On the 21st of June they wrote:

Sometimes unique stories have trouble finding readers. It is our hope to make that connection for more people – writers and readers alike – so we are now offering our authors the opportunity to promote their novels, poetry and short story collections and other publications they have available for sale. Not only that, we are also going to promote independently produced books and publications from across the world.

…We’re excited to help spread the word about some great indie authors who may not have the backing of large publishing houses and marketing teams and we know how hard it is to get your name out there as an independent writer or artist. We believe in every single author we will feature.

Today, I’m the first of the guest authors at The Glass Coin. The post contains an exclusive extract from the novella. Many thanks to Jo and Paul for helping make the job of getting the word out just that little bit easier. And many thanks to the team at Endeavour Press for releasing the extract that appears today.


Sometimes it pays to poke your head out from beneath the mushroom you’ve been writing under, and allow yourself the opportunity to spruik your wares. To give yourself permission for a few days to say, “I am awesome. And what I write rocks!” To work your network. If you do it authentically and with passion, you will inspire others to do the same. And if you do as the exception rather than the rule, you will stir small ripples a few might take notice off, rather than drench people in a message they will shut out for good.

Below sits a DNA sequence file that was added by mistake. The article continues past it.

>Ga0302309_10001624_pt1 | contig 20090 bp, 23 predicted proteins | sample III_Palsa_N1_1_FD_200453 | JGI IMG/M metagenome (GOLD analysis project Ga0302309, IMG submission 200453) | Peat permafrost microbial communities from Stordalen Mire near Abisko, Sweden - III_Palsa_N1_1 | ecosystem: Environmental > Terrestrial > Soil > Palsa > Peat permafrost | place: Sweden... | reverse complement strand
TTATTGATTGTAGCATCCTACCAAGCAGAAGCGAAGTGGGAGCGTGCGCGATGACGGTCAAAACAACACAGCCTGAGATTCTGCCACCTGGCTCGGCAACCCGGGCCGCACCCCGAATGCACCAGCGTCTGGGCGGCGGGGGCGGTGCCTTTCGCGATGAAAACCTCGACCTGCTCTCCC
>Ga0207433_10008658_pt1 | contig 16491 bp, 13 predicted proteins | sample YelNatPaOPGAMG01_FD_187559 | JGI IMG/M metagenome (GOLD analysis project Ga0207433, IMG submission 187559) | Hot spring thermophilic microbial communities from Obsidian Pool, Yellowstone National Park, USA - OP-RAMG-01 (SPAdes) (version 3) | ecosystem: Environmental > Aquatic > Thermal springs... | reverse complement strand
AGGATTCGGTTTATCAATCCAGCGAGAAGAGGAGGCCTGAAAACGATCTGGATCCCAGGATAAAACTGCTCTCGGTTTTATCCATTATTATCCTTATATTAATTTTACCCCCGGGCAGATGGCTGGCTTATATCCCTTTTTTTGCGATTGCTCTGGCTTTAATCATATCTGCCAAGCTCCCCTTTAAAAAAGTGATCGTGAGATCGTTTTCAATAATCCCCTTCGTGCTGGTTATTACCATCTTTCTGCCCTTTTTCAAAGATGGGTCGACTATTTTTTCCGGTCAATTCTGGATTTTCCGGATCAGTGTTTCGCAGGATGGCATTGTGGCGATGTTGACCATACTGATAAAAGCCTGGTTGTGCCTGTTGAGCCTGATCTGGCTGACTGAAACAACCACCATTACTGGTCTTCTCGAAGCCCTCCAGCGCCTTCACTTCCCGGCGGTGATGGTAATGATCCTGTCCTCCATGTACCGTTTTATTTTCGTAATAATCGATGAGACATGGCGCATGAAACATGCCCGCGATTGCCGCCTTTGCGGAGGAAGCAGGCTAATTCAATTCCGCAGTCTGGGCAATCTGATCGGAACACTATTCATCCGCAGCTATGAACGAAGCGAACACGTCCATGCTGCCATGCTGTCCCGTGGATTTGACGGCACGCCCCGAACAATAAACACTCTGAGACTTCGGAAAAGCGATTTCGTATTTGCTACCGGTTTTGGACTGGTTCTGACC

Week in Review #postitnotepoetry

We’re not quite at the end of the third week of #postitenotepoetry, but we are at the end of this calendar week and on that basis I have permission to do a week in review.

It was a week that saw poetry scribed by others, solage become the form du jour, poems of all ilks rolled out to observe Valentines Day, social issues raised, discussions on frivolity swirl and more folk join the Facebook Group (now boasting 58 contributors with the core group from the beginning still going strong).

My picks for the week are:


~ Sean Wright’s “Expectant”

~ Adam Byatt’s “The Runner”

~ S.G. Larner

~ Paula Bevan

~ Rob Cook “An Optimist’s Valentine”

Maria Kelly’s “Swimming”

~ Patty Beecham

~ Jo McClelland

~ Kelly Erickson


~ Lisa Leo’s “Halfway Homeless”… scribed by yours truly.

15. Solage #postitnotepoetry


This is my first (and possibly only, given I think I may have peaked early) solage. Inspired by Janette Dalgliesh’s poem over the weekend.

Cameron Semmens describes solage as: a very short poem that has two small lines that rhyme and ends with a single word. His PDF not only walks you through how to write but offers some great examples. It was this poem of Cameron’s that inspired mine:

How do I get there?
And what will I wear?
– a dress

Janette adds that the end should come with a twist, and points out mine has the twist in the pun! Accidentally compliant, is all I shall say.

More solage’s offered up today on the #postitenotepoetry group…

~ Janette Dalgliesh

~ Paula Beavan

~ Rob Cook

~ Jo McClelland